she therefore has a 96 % posttest probability of having PTB. This result was obtained applying the LR to the nomogram (see figure 2) adapted from Fagan.22 The clinical relevance of this test is evident ever because it may avoid the need to confirm the diagnosis with invasive techniques such as laparoscopy. Then, we decide to treat our patient with a 4-drug combination of antituberculosis in accordance with the recommendation of the Center for Disease Control (CDC). However, the CDC in United State insists the need of a sensitivity in vitro test in every patient with PTB to determine the epidemiology of Mycobacterium tuberculosis.23 Importantly, it is known that even using the most advanced techniques to isolate the Mycobacterium, the rate of positive test is still low and we consider ADA activity is a practical and useful approach to make therapeutic decision in patients with suspected PTB.2 After 8 weeks of anti-tuberculosis treatment, on the follow up of our patient, she recovered from constitutional symptoms and her abdominal circumference was reduced from 112 cm to 102 cm. She was planned to have a 9-month course of antituberculosis drugs that consist of 2 months of initial phase and 7 months of continuation phase.

Figure 2. Nomogram for interpreting diagnostic test results, adapted from Fagan.22 Posttest probability (96%) for our patient with pretest probability 50% and LRs 26.8. Conclusion and recommendation From the evidence, we found that measurement of an ascitic ADA activity yields a high rate of diagnostic accuracy for PTB and it is an easy available test. It may help clinicians to decide whether or not to treat patients with ascites who clinically suspicious for PTB. To start empirical treatment on a patient with high ADA value in ascitic fluid seems to be a good approach while waiting for the results of mycobacterial cultures or biopsies. We do recommend increasing the utilization of this test in the diagnostic work-up of patients with suspected PTB. Finally, we have demonstrated that individual clinical questions of patients can be answered fairly accurately using relatively simple evidencebased methodology. Reference 1. WHO. Tuberculosis Fact Sheet No. 104 Global and Regional Incidence, March 2006. Geneva: World Health Organization. Riquelme A, Calvo M, Salech F, Valderrama S, Pattillo A, Arellano M, Arrese M, et al. Value of adenosine 6

2.

deaminase (ADA) in ascitic fluid for the diagnosis of tuberculous peritonitis: a meta-analysis. J Clin Gastroenterol. 2006;40:70510. 3. Sheer TA, Coyle WJ. Gastrointestinal tuberculosis. Curr Gastroenterol Rep. 2003;5:273-8 4. Hillebrand D J, Runyon B A, Yasmineh W G and Rynders G P. Ascitic :uid adenosine deaminase insensitivity in detecting tuberculous peritonitis in the United States. Hepatology. 1996;24:1408-12. 5. Chow KM, Chow VCY, Szeto CC. Indication for peritoneal biopsy in tuberculous peritonitis. Am J Surg. 2003;185:56773. 6. Mehta JB, Dutt A, Harvill L, Mathews KM. Epidemiology of extrapulmonary tuberculosis. A comparative analysis with pre-AIDS era. Chest. 1991;99:11348. 7. Chow KM, Chow VCY, Hung LC, Wong SM, Szeto CC. Tuberculous peritonitis-associated mortality is high among patients waiting for the results of mycobacterial cultures of ascitic fluid samples. Clin Infect Dis. 2002;35:409 13. 8. Ak n Atac alis mer A, Iskender S. Diagnostic tools for tuberculous peritonitis. Turk J Gastroenterol. 2000;11:1625. 9. Sanai FM, Bzeizi KI. Systematic review: tuberculous peritonitis presenting features, diagnostic strategies and treatment. Aliment Pharmacol Ther. 2005;22:685700. 10. Inadomi JM, Kapur S, Kinkhabwala M, Cello JP. The laparoscopic evaluation of ascites. Gastrointest Endosc Clin N Am.2001;11:7991. 11. Vogel Y, Bous JC, Winnekendonk G, Henning BF. Tuberculous peritonitis in a German patient with primary biliary cirrhosis: a case report. J Med Case Reports. 2008;2:32. 12. Portillo- o me L orris L anduro A. Rapid and efficient detection of extra-pulmonary Mycobacterium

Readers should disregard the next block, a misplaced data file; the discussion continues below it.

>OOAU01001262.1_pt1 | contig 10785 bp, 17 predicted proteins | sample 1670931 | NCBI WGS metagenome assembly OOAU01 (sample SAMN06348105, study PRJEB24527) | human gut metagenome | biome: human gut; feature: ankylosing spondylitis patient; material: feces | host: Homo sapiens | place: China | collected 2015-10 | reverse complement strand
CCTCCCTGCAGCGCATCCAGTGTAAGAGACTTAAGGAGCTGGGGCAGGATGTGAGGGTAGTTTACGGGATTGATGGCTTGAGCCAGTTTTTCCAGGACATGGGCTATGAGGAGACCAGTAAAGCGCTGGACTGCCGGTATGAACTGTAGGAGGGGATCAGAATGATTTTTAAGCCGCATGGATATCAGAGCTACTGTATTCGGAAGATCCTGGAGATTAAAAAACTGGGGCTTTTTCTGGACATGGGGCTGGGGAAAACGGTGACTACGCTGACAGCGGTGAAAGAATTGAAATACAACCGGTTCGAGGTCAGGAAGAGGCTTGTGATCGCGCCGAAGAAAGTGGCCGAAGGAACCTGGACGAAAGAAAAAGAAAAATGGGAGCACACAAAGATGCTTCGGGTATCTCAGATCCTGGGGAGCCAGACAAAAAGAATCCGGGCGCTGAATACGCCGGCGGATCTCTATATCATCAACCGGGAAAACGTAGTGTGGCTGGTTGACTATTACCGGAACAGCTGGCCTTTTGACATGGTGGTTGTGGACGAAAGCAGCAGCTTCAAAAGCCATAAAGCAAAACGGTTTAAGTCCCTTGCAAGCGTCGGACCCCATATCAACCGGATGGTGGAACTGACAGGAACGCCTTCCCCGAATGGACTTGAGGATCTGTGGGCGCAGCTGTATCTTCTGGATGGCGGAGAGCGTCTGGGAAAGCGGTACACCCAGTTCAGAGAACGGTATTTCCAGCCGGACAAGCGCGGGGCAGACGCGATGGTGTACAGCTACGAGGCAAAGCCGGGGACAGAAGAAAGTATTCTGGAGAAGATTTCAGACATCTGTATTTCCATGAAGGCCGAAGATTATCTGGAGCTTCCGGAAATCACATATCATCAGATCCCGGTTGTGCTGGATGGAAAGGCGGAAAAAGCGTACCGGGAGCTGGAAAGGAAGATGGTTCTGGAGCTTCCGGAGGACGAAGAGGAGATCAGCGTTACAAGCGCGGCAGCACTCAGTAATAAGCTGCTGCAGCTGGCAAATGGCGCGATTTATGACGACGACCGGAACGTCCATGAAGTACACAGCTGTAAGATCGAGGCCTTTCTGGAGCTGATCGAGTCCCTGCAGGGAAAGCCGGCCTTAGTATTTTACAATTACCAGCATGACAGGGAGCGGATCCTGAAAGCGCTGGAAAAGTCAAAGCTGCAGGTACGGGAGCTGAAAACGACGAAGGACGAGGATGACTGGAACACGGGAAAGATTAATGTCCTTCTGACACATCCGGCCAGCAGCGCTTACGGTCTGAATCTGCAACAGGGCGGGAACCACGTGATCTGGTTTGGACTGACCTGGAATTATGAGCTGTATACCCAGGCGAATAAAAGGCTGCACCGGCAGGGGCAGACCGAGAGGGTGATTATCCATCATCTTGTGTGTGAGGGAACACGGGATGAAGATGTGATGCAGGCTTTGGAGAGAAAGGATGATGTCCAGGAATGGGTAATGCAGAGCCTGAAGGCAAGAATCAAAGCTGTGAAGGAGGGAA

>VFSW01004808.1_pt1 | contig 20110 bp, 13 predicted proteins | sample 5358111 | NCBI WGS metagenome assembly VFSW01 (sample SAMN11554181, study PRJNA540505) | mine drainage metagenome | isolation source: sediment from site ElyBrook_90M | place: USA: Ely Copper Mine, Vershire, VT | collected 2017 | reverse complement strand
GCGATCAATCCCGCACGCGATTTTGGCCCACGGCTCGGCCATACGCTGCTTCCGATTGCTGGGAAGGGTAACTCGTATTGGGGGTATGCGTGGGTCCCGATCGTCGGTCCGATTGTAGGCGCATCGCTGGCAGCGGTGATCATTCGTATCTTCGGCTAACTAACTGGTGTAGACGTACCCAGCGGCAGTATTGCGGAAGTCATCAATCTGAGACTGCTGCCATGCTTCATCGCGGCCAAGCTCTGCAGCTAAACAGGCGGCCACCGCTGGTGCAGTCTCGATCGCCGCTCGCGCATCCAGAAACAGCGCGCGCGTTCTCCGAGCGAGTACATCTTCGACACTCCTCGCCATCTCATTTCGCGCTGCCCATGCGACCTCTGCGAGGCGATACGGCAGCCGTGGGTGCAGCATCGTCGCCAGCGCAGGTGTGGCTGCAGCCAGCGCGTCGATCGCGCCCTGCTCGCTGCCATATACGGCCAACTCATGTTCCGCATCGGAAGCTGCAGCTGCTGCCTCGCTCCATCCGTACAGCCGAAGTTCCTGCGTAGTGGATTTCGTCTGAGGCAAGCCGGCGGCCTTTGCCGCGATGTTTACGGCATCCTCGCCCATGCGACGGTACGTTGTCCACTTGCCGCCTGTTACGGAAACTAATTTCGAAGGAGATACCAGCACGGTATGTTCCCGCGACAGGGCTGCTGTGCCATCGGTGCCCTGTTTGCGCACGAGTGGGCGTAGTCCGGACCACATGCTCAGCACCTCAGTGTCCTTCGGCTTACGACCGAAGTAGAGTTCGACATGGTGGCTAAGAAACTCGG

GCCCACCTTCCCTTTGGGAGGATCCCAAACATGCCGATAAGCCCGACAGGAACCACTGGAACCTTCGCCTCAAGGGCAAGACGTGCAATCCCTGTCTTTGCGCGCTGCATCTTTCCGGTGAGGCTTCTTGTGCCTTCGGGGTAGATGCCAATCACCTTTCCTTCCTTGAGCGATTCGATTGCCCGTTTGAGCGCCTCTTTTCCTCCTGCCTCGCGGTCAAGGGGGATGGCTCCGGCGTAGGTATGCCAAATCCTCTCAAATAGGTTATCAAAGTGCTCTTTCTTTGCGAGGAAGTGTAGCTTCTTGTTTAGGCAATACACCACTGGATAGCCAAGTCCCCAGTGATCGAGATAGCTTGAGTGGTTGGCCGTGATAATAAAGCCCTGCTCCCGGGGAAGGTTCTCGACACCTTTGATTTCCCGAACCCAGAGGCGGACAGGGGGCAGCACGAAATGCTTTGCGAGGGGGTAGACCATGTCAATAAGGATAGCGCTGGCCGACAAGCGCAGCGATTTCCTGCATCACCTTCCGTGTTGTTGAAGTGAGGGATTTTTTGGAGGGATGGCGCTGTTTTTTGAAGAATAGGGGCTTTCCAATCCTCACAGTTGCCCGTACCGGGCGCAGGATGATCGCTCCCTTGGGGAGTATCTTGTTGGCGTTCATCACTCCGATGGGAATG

13.

14.

15.

16.

17.

18.

19.

20.

21.

tuberculosis by PCR analysis. Int J Tuberc Lung Dis. 2000:4:36170. Dwivedi M, Misra SP, Misra V, Kumar R. Value of adenosine deaminase estimation in the diagnosis of tuberculous ascites. Am J Gastroenterol. 1990;85:11235. Giusti G. Adenosine deaminase. In: Bergmeyer HU, editor. Methods of Enzymatic Analysis. New York: Academic Press;1974. p. 1092-9. Bhandari M, Guyatt GH. How to appraise a diagnostic test. World J. Surg. 2005;29:561-6. Battaglia M, Bucher H, Egger M, Grossenbacher F, Minder C, Pewsner D, et al. The Bayes Library of Diagnostic Studies and Review. 2nd edition. Switzerland: University of Basel Press;2002. Whiting P, Rutjes AWS, Reitsma JB, Bossuyt PMM, Kleijnen J. The development of QUADAS: a tool for the quality assessment of studies of diagnostic accuracy included in systematic reviews. BMC Medical Research Methodology. 2003;3:25. Saleh MA, Hammad E, Ramadan MM, Abd El-Rahman A, Enein AF. Use of adenosine deaminase measurements and QuantiFERON in the rapid diagnosis of tuberculous peritonitis.J Med Microbiol. 2012;61(4):514-9. Sharma SK, Tahir M, Mohan A, SmithRohrberg D, Mishra HK, Pandey RM. Diagnostic accuracy of ascitic fluid IFNgamma and adenosine deaminase assays in the diagnosis of tuberculous ascites. J Interferon Cytokine Res. 2006;26(7):484-8. Burgess LJ, Swanepoel CG, Taljaard JJ. The use of adenosine deaminase as a diagnostic tool for peritoneal tuberculosis.Tuberculosis. 2001;81(3):243-8. Sathar MA, Simjee AE, Coovadia YM, Soni PN, Moola SA, Insam B, et al. Ascitic fluid gamma interferon concentrations and adenosine deaminase activity in tuberculous peritonitis. Gut.

1995;36(3):419-21. 22. Fagan TJ. Letter: nomogram for Bayes theorem. N Engl J Med. 1975;293:257. 23. Center for disease control (CDC). National action plan to combat multidrug resistant tuberculosis. JAMA. 1993;270:694.